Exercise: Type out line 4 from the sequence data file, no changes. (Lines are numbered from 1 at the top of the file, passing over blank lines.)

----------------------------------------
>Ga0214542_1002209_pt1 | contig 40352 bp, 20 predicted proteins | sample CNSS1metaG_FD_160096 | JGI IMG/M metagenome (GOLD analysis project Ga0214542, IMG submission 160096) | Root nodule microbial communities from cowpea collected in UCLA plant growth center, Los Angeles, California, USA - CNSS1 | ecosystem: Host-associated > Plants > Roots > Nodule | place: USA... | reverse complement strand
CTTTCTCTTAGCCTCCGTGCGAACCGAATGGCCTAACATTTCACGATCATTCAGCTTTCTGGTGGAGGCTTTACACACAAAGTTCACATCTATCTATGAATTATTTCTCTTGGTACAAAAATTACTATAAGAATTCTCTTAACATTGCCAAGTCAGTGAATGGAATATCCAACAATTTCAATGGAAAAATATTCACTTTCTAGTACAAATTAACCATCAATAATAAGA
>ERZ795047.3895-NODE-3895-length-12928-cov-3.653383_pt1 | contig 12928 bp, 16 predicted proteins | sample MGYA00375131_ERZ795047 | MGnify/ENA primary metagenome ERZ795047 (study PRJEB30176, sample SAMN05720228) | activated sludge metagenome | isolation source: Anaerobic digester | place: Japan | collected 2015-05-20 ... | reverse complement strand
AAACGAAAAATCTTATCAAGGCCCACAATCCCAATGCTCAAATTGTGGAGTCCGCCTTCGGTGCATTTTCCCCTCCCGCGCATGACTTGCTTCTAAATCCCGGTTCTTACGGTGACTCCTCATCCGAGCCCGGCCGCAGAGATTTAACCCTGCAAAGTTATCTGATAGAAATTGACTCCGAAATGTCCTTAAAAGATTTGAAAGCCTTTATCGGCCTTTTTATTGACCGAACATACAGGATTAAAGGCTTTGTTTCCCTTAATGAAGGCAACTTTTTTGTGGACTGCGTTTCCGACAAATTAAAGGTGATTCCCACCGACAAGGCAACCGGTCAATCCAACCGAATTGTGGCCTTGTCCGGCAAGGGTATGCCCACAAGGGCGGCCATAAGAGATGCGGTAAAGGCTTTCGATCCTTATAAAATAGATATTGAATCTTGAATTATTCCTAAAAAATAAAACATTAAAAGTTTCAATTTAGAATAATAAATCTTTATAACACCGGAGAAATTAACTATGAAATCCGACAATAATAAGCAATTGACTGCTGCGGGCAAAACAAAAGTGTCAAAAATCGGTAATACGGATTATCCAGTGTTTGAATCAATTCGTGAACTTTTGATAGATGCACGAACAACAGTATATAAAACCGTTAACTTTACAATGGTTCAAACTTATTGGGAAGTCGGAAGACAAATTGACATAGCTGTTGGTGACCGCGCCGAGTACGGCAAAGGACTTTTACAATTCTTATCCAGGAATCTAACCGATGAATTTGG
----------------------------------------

AAACGAAAAATCTTATCAAGGCCCACAATCCCAATGCTCAAATTGTGGAGTCCGCCTTCGGTGCATTTTCCCCTCCCGCGCATGACTTGCTTCTAAATCCCGGTTCTTACGGTGACTCCTCATCCGAGCCCGGCCGCAGAGATTTAACCCTGCAAAGTTATCTGATAGAAATTGACTCCGAAATGTCCTTAAAAGATTTGAAAGCCTTTATCGGCCTTTTTATTGACCGAACATACAGGATTAAAGGCTTTGTTTCCCTTAATGAAGGCAACTTTTTTGTGGACTGCGTTTCCGACAAATTAAAGGTGATTCCCACCGACAAGGCAACCGGTCAATCCAACCGAATTGTGGCCTTGTCCGGCAAGGGTATGCCCACAAGGGCGGCCATAAGAGATGCGGTAAAGGCTTTCGATCCTTATAAAATAGATATTGAATCTTGAATTATTCCTAAAAAATAAAACATTAAAAGTTTCAATTTAGAATAATAAATCTTTATAACACCGGAGAAATTAACTATGAAATCCGACAATAATAAGCAATTGACTGCTGCGGGCAAAACAAAAGTGTCAAAAATCGGTAATACGGATTATCCAGTGTTTGAATCAATTCGTGAACTTTTGATAGATGCACGAACAACAGTATATAAAACCGTTAACTTTACAATGGTTCAAACTTATTGGGAAGTCGGAAGACAAATTGACATAGCTGTTGGTGACCGCGCCGAGTACGGCAAAGGACTTTTACAATTCTTATCCAGGAATCTAACCGATGAATTTGG